Pianistic Traditioning

Blacks and Whites

So far, I have described and discussed processes where folk music has been the inspiration for new works, and where folk music has been the inspiration for extended possibilities in interpretation. A question that followed me throughout this work was, how I could relate to my folk musical background as pianist; what can ‘folk music on the piano’ be?

In the Norwegian artistic research programme, several performers have searched into musical and instrumental possibilities from folk musical perspectives. Mattis Kleppen has searched his way to a personal synthesis of three traditions on his bass guitar; Hardanger fiddle slåtter from Telemark, West African griotism and blues from Mississippi (Kleppen, 2013). Bass player Håkon Thelin has imagined a ‘folk music for the double bass’ that involves ‘helping the instrument to find its own voice’, and he sees this ‘folk music’ as a sort of contemporary music: 


The folk music of and for the double bass is nourished by a venture of sound (timbre) through variation, improvisation and composition ... The concept of folk music for the double bass, as a true goal for expression and recreation, constitutes the same prepared spontaneity and rehearsed freedom as a folk fiddler’s performance, with the accumulation of thoughts and experiences through an unrestrained sound (Thelin, 2012). 

To develop my own folk musical pianistic aesthetic, I played Hardanger fiddle slåtter as etudes on the piano. In the slått playing, I looked for ways to come closer to a flexible intonation. That one note might be varied microscopically in height from one phrase to another is an important aspect of the power of the folk music. When I sing folk music, such a flexible intonation is a natural and crucial part of the performance.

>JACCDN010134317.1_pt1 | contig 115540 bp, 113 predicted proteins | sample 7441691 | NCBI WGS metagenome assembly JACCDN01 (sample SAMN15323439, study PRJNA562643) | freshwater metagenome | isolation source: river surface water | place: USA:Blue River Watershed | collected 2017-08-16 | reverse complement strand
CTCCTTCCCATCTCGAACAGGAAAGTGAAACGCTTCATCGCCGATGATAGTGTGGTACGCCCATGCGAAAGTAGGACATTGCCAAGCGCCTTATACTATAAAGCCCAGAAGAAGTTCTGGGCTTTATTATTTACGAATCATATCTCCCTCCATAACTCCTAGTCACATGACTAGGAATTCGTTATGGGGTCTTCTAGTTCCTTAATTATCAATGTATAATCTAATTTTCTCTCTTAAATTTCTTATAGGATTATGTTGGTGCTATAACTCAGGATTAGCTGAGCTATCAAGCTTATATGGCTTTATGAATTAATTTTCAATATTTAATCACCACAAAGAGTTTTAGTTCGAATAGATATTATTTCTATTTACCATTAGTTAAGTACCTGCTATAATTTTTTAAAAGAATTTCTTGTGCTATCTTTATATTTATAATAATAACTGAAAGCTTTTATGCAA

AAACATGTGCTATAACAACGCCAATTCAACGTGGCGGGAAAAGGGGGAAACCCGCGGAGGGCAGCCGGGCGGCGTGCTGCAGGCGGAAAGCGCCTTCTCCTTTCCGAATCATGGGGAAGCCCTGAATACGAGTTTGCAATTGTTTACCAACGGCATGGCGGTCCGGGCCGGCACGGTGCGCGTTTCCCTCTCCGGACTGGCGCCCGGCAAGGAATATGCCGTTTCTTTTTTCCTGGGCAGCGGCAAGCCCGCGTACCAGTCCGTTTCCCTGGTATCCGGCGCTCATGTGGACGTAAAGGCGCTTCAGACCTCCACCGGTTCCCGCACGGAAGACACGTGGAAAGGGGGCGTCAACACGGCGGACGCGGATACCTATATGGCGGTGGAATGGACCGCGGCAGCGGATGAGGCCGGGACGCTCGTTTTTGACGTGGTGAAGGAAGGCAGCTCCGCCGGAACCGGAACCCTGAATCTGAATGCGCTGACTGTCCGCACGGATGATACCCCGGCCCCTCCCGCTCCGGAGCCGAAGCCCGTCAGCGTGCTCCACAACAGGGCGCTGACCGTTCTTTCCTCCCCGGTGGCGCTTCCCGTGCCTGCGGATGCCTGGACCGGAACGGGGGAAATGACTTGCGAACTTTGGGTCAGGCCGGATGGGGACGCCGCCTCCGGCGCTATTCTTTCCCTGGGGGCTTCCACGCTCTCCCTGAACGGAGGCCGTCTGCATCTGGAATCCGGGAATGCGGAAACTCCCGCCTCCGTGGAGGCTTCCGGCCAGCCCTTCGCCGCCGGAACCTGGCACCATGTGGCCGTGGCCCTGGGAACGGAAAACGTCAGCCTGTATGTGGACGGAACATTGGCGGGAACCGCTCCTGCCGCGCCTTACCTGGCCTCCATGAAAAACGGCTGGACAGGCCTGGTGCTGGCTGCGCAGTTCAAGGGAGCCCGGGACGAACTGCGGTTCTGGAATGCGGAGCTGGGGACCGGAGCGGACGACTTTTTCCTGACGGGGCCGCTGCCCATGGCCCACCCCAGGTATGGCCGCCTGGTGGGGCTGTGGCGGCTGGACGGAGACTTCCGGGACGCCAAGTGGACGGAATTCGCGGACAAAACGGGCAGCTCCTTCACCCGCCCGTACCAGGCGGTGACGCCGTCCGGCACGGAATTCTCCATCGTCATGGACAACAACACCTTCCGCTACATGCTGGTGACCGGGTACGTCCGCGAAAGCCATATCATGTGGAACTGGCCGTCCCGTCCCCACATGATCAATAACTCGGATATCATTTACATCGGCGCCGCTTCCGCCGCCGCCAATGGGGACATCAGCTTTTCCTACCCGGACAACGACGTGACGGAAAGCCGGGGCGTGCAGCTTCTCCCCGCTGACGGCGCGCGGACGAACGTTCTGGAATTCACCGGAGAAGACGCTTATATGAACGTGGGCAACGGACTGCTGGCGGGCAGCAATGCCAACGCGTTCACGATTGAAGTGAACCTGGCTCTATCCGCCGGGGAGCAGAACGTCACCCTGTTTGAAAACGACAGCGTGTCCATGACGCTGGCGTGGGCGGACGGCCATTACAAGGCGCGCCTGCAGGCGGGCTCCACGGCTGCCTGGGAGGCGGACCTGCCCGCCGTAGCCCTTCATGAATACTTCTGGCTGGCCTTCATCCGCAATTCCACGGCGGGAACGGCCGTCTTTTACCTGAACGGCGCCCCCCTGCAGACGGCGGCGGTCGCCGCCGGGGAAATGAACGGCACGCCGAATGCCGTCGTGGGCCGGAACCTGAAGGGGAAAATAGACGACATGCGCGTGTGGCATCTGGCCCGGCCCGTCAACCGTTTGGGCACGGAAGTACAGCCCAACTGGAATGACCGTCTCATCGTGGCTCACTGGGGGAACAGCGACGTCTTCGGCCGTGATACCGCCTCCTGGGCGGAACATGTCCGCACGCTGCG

This is particularly problematic for me as a pianist: in front of me is an instrument tightly set in its tempered tuning, no half high intervals to find, and no possibility of sliding between them. I could use the tuning key and screw to affect the tuning during my playing — though that would not give any fluent flexibility. I could tune the whole grand piano to another tuning, but the pitches of the black and white keys would be just as set in one intonation.

The composers I worked with have tried different ways to extend the piano’s tonality and sound world: through live-electronics, through playing with electronic sounds and tape recordings, and by placing speakers and contact microphones inside the grand piano.
 Playing with flexible intonation on the piano could have been possible using digital tools. But then the sound is moved from the acoustic and organic, to something electronic, and to me personally, it has been important to work with the acoustic nuances of timbre. So I concluded that when it is the grand piano I like, I need to accept the grand piano as it is. 

The search from there was to go into the possibilities of the grand piano to create an illusion of half high intervals, or to affect the overtones to sound in that direction. 

I work with this by ear, listening my way into affecting the overtones. Peeling off and playing more simply and less, helping me to come closer to this feeling of tonality. It is as if it is easier to come closer to the overtones I seek, the drier I play, the softer and more whispering I play. An illusion of flexible intonation can also be reached by continually varying which half notes.